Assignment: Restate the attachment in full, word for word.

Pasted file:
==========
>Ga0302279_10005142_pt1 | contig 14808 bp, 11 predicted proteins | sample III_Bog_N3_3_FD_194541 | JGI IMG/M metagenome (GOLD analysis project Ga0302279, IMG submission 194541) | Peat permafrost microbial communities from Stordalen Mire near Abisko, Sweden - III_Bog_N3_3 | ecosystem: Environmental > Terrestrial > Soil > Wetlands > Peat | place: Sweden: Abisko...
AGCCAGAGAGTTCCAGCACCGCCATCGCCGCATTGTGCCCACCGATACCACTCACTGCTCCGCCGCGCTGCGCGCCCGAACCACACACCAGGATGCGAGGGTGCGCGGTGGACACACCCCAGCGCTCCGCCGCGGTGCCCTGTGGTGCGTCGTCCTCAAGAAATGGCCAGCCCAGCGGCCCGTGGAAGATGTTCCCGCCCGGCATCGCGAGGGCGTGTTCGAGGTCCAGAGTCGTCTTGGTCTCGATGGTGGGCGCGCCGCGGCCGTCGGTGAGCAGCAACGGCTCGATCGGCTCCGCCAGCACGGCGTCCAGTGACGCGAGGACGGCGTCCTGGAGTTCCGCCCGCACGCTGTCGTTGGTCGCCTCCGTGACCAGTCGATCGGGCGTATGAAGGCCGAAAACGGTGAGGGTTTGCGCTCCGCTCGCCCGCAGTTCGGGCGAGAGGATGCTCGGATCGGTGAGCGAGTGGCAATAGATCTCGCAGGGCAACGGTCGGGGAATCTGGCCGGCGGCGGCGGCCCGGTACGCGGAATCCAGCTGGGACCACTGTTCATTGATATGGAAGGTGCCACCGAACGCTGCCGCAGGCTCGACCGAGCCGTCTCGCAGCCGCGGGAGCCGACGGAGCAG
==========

>Ga0302279_10005142_pt1 | contig 14808 bp, 11 predicted proteins | sample III_Bog_N3_3_FD_194541 | JGI IMG/M metagenome (GOLD analysis project Ga0302279, IMG submission 194541) | Peat permafrost microbial communities from Stordalen Mire near Abisko, Sweden - III_Bog_N3_3 | ecosystem: Environmental > Terrestrial > Soil > Wetlands > Peat | place: Sweden: Abisko...
AGCCAGAGAGTTCCAGCACCGCCATCGCCGCATTGTGCCCACCGATACCACTCACTGCTCCGCCGCGCTGCGCGCCCGAACCACACACCAGGATGCGAGGGTGCGCGGTGGACACACCCCAGCGCTCCGCCGCGGTGCCCTGTGGTGCGTCGTCCTCAAGAAATGGCCAGCCCAGCGGCCCGTGGAAGATGTTCCCGCCCGGCATCGCGAGGGCGTGTTCGAGGTCCAGAGTCGTCTTGGTCTCGATGGTGGGCGCGCCGCGGCCGTCGGTGAGCAGCAACGGCTCGATCGGCTCCGCCAGCACGGCGTCCAGTGACGCGAGGACGGCGTCCTGGAGTTCCGCCCGCACGCTGTCGTTGGTCGCCTCCGTGACCAGTCGATCGGGCGTATGAAGGCCGAAAACGGTGAGGGTTTGCGCTCCGCTCGCCCGCAGTTCGGGCGAGAGGATGCTCGGATCGGTGAGCGAGTGGCAATAGATCTCGCAGGGCAACGGTCGGGGAATCTGGCCGGCGGCGGCGGCCCGGTACGCGGAATCCAGCTGGGACCACTGTTCATTGATATGGAAGGTGCCACCGAACGCTGCCGCAGGCTCGACCGAGCCGTCTCGCAGCCGCGGGAGCCGACGGAGCAG